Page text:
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Exodus 4:10

    Exodus 4:10 Translations

    King James Version (KJV)

    And Moses said unto the LORD, O my LORD, I am not eloquent, neither heretofore, nor since thou hast spoken unto thy servant: but I am slow of speech, and of a slow tongue.

    American King James Version (AKJV)

    And Moses said to the LORD, O my LORD, I am not eloquent, neither heretofore, nor since you have spoken to your servant: but I am slow of speech, and of a slow tongue.

    American Standard Version (ASV)

    And Moses said unto Jehovah, Oh, Lord, I am not eloquent, neither heretofore, nor since thou hast spoken unto thy servant; for I am slow of speech, and of a slow tongue.

    Basic English Translation (BBE)

    And Moses said to the Lord, O Lord, I am not a man of words; I have never been so, and am not now, even after what you have said to your servant: for talking is hard for me, and I am slow of tongue.

    Webster's Revision

    And Moses said unto Jehovah, Oh, Lord, I am not eloquent, neither heretofore, nor since thou hast spoken unto thy servant; for I am slow of speech, and of a slow tongue.

    World English Bible

    Moses said to Yahweh, "O Lord, I am not eloquent, neither before now, nor since you have spoken to your servant; for I am slow of speech, and of a slow tongue."

    English Revised Version (ERV)

    And Moses said unto the LORD, Oh Lord, I am not eloquent, neither heretofore, nor since thou hast spoken unto thy servant: for I am slow of speech, and of a slow tongue.

    Definitions for Exodus 4:10

    Heretofore - Previously.

    Clarke's Commentary on Exodus 4:10

    I am not eloquent - לא איש דברים lo ish debarim, I am not a man of words; a periphrasis common in the Scriptures. So Job 11:2, איש שפתים ish sephathayim, a man of lips, signifies one that is talkative. Psalm 140:11, איש לשון ish lashon, a man of tongue, signifies a prattler. But how could it be said that Moses was not eloquent, when St. Stephen asserts, Acts 7:22, that he was mighty in words as well as in deeds? There are three ways of solving this difficulty:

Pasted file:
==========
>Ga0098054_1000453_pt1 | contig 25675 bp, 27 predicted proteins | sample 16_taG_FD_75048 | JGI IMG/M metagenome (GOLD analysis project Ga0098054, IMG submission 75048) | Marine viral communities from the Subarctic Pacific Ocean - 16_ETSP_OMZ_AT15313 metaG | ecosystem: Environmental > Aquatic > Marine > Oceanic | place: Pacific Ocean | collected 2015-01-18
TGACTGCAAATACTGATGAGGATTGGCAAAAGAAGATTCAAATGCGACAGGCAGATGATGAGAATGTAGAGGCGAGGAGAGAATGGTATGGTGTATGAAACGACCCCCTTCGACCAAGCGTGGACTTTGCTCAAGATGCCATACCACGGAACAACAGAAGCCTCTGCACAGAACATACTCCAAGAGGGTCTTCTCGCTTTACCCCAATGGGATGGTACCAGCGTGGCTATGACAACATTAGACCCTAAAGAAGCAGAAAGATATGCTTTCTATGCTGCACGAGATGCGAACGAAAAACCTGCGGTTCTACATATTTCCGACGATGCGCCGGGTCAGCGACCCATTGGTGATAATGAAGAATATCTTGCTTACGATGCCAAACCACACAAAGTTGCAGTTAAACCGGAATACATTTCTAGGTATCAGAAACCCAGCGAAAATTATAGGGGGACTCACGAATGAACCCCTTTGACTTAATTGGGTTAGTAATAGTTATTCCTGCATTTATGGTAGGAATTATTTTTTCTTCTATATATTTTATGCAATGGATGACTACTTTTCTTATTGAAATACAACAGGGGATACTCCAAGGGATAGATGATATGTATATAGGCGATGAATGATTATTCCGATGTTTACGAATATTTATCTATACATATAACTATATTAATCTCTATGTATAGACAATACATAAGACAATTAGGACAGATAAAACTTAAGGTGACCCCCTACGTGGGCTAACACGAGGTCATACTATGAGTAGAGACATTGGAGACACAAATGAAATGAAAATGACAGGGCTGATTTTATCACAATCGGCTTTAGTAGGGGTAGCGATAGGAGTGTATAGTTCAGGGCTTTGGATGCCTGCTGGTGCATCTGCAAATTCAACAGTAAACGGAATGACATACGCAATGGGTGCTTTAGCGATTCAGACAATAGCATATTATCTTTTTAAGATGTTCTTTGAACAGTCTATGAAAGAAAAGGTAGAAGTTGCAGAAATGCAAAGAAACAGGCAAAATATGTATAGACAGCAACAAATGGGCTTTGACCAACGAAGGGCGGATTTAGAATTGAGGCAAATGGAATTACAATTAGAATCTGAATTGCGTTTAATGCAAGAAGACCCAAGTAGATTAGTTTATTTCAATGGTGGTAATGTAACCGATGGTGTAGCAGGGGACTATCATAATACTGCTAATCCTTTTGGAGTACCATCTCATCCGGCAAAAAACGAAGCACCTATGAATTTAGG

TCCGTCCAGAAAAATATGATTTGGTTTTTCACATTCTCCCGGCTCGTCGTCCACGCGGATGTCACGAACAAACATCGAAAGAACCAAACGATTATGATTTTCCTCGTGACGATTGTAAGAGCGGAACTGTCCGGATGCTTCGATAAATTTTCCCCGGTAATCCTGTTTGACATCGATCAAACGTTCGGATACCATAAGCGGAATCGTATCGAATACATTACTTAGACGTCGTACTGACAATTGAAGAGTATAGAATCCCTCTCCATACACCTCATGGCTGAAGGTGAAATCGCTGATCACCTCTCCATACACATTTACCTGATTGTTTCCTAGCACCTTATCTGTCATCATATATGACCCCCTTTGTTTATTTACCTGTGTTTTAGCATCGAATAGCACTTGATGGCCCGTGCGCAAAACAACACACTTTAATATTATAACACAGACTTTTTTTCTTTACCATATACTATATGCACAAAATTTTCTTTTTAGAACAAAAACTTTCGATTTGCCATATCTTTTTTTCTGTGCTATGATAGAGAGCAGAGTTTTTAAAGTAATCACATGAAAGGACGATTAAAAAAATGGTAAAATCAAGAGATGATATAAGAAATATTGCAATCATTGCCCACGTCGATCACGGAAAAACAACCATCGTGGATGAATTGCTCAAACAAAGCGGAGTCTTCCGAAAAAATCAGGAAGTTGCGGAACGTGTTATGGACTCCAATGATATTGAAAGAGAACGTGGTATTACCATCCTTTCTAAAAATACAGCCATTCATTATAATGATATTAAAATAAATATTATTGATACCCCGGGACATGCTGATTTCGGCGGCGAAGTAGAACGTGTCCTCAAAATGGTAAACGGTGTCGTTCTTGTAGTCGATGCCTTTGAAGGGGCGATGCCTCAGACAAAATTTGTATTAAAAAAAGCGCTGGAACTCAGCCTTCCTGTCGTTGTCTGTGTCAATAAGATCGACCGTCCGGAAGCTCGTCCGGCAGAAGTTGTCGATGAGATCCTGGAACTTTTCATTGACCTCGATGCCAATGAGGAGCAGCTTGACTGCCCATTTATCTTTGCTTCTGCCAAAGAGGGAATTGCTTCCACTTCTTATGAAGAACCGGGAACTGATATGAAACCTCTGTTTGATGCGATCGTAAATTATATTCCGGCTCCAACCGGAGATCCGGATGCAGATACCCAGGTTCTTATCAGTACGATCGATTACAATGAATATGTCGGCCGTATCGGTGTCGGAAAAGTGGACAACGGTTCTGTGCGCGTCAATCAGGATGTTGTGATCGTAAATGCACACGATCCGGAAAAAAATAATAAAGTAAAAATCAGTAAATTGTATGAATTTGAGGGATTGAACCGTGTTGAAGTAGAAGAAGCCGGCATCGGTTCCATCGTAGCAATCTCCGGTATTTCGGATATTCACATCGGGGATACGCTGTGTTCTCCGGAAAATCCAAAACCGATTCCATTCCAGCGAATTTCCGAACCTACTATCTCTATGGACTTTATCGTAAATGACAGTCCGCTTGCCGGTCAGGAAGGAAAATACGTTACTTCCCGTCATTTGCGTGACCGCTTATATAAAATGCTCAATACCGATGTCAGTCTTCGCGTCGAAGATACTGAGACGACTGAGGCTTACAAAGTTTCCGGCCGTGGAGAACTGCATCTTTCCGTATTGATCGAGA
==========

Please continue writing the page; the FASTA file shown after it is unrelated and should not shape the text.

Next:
1. Moses might have had some natural infirmity, of a late standing, which at that time rendered it impossible for him to speak readily, and which he afterwards overcame; so that though he was not then a man of words, yet he might afterwards have been mighty in words as well as deeds.

    2. It is possible he was not intimately acquainted with the Hebrew tongue, so as to speak clearly and distinctly in it. The first forty years of his life he had spent in Egypt, chiefly at court; and though it is very probable there was an affinity between the two languages, yet they certainly were not the same. The last forty he had spent in Midian, and it is not likely that the pure Hebrew tongue prevailed there, though it is probable that a dialect of it was there spoken. On these accounts Moses might find it difficult to express himself with that readiness and persuasive flow of language, which he might deem essentially necessary on such a momentous occasion; as he would frequently be obliged to consult his memory for proper expressions, which would necessarily produce frequent hesitation, and general slowness of utterance, which he might think would ill suit an ambassador of God.

    3. Though Moses was slow of speech, yet when acting as the messenger of God his word was with power, for at his command the plagues came and the plagues were stayed; thus was he mighty in words as well as in deeds: and this is probably the meaning of St. Stephen.

    By the expression, neither heretofore, nor since thou hast spoken unto thy servant, he might possibly mean that the natural inaptitude to speak readily, which he had felt, he continued to feel, even since God had begun to discover himself; for though he had wrought several miracles for him, yet he had not healed this infirmity. See Clarke on Exodus 6:12 (note).

    Barnes' Notes on Exodus 4:10

    Eloquent - See the margin. The double expression "slow of speech (Ezekiel 3:5 margin) and of a slow tongue" seems to imply a difficulty both in finding words and in giving them utterance, a very natural result of so long a period of a shepherd's life, passed in a foreign land.

    Since thou hast spoken - This expression seems to imply that some short time had intervened between this address and the first communication of the divine purpose to Moses.

    Wesley's Notes on Exodus 4:10

    4:10 O my Lord, I am not eloquent - He was a great philosopher, statesman, and divine, and yet no orator; a man of a clear head, great thought and solid judgment, but had not a voluble tongue, nor ready utterance; and therefore he thought himself unfit to speak before great men, and about great affairs. Moses was mighty in word, Acts 7:22, and yet not eloquent: what he said was strong and nervous, and to the purpose, and distilled as the dew, Deu 32:2, though he did not deliver himself with that readiness, ease and fineness that some do.